Bulletin of the American Physical Society
Phase change materials (PCMs) have great potential as energy storage devices through the storage of thermal energy at low temperatures. Sodium acetate trihydrate (SAT) is a PCM commonly used for storing thermal energy for non-electric personal warmers, and releases that energy as latent heat during the phase transition from a supersaturated liquid state to a solid, crystal state at room temperature. SAT is an inexpensive, non-toxic PCM. These characteristics make SAT ideal for the development of reusable, non-electric neonatal blankets. This application requires careful optimization of the maximum temperature attained by the SAT solution, balanced by a prolonged heat release that will last hours. It is hypothesized that latent heat release will be prolonged if crystal growth rate is slowed via the interference of additives with the crystallization process. In this work we investigate the effects of adding nanoparticles to a solution of SAT and water. We find that the nanoparticles expedite the crystal growth, but that the growth rate of SAT crystals is non-monotonic with increasing nanoparticle concentration. Powder X-ray diffraction data indicate that the crystal structure is not affected with larger size particles are added, but strongly modified with the addition of 10nm size silver nanoparticles.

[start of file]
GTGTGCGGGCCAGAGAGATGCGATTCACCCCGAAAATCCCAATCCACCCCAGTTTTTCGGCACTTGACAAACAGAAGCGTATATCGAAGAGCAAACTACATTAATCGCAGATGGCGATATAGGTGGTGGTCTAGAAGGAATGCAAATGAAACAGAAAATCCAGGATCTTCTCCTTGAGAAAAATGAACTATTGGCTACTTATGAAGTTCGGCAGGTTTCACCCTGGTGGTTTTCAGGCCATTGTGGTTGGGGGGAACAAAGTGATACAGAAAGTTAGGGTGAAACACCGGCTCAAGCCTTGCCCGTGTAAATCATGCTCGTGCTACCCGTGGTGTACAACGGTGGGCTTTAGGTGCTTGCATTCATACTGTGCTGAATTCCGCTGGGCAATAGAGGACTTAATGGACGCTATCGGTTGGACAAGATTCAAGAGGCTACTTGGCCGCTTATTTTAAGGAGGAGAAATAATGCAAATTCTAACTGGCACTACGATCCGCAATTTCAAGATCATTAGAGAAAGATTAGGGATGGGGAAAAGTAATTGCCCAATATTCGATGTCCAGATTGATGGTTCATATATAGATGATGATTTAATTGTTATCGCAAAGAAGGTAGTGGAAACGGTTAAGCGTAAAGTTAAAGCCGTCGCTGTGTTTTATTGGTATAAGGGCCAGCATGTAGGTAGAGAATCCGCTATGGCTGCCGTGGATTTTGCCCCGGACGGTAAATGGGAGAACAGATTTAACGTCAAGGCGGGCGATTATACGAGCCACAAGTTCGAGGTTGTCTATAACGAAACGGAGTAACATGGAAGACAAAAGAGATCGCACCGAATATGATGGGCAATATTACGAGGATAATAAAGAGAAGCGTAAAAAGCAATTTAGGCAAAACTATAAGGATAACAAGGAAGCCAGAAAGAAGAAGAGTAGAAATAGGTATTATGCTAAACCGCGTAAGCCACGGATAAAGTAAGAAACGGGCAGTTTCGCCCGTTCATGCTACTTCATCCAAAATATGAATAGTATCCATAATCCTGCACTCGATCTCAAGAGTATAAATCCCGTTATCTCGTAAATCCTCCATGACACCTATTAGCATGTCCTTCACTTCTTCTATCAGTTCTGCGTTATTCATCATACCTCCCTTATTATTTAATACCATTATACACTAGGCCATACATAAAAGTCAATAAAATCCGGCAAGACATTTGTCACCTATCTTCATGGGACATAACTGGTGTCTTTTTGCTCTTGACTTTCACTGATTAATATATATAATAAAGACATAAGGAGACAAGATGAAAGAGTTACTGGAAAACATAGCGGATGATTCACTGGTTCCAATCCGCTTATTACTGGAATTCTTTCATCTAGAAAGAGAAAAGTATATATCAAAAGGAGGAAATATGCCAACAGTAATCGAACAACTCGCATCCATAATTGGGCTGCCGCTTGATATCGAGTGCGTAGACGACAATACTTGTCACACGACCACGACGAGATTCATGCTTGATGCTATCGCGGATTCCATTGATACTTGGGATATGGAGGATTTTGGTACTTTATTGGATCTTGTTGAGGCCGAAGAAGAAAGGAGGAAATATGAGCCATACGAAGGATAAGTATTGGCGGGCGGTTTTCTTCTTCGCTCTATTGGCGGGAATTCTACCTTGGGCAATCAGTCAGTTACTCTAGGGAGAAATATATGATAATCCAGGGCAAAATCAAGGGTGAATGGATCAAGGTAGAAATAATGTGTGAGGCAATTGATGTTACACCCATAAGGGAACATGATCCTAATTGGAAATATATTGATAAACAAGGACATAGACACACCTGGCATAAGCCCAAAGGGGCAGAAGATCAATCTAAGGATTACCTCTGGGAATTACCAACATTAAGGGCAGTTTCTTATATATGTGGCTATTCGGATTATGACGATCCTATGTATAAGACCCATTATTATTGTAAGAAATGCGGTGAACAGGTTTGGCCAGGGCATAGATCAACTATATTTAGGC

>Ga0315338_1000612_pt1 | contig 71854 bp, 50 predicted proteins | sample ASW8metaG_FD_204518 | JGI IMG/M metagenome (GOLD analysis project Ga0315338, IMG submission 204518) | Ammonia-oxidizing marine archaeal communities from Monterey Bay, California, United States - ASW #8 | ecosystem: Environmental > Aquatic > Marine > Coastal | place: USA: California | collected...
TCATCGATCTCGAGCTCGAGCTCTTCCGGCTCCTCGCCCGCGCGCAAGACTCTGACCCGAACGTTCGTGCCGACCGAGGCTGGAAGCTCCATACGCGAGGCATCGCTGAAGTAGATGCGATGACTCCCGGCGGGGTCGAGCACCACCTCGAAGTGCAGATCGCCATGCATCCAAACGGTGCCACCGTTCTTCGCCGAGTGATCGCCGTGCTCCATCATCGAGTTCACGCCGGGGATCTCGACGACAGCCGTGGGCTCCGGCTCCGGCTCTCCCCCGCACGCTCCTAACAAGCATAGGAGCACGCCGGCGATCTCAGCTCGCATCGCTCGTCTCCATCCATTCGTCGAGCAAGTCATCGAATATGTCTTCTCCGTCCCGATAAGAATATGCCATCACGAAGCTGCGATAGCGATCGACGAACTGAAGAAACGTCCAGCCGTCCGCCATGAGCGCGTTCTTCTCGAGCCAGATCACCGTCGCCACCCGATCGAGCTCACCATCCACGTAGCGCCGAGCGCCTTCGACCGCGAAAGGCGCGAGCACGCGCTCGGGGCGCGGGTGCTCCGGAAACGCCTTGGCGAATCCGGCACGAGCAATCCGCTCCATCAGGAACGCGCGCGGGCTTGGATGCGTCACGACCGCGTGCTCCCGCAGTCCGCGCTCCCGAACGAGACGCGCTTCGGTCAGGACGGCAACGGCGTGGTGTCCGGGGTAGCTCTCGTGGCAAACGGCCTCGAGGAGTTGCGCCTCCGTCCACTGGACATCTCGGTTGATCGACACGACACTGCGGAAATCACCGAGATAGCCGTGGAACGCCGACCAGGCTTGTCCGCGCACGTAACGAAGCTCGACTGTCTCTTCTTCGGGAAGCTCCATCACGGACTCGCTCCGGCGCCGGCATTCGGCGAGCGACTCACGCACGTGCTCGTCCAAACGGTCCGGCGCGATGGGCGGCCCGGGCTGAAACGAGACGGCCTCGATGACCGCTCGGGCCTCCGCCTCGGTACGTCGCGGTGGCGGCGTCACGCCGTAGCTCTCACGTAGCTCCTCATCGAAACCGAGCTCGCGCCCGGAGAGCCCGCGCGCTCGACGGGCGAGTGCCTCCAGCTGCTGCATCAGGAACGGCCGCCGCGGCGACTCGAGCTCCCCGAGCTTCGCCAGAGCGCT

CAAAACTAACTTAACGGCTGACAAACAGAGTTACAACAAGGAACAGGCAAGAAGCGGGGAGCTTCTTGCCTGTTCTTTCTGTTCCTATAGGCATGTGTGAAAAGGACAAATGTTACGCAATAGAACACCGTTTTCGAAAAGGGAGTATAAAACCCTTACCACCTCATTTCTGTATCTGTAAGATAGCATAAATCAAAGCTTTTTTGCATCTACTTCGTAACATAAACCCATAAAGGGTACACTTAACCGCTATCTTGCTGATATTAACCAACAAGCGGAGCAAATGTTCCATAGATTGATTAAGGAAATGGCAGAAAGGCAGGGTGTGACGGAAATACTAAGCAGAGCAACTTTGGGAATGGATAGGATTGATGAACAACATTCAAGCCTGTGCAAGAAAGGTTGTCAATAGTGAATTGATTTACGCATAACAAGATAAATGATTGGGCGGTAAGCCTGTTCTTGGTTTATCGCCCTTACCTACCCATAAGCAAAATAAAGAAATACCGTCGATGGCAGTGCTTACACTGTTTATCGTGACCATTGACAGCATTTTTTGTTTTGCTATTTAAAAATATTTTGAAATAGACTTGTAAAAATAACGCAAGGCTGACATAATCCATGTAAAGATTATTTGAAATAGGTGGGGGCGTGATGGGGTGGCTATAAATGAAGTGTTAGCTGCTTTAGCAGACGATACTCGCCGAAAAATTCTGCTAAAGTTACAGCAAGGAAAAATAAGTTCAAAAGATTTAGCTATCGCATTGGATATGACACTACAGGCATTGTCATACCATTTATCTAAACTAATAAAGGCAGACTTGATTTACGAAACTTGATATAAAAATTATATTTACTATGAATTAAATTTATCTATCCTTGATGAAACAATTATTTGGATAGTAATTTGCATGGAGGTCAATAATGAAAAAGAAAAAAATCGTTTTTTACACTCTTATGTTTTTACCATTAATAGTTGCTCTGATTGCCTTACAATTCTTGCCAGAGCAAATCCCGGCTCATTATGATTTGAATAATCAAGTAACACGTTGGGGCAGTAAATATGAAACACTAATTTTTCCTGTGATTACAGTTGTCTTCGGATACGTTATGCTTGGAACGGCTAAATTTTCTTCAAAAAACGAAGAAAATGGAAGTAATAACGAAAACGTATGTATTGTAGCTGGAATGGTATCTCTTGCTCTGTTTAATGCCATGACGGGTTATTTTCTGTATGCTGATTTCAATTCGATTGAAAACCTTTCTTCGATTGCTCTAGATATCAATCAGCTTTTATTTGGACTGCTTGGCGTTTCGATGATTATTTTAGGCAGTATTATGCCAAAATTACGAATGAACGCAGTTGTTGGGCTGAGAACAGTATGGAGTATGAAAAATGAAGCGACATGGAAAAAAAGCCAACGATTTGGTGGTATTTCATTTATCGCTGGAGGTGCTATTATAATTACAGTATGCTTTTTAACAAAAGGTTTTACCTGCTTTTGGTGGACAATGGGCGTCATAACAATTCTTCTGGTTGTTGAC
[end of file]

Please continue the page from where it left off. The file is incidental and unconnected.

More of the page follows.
Ryan, Gillian; Ramabadran, Uma; and Garcia, Frederick, "Latent Heat Recovery Modification from Sodium Acetate Trihydrate due to Structural Changes Caused by Silver Nanoparticles" (2015). Physics Publications. 77.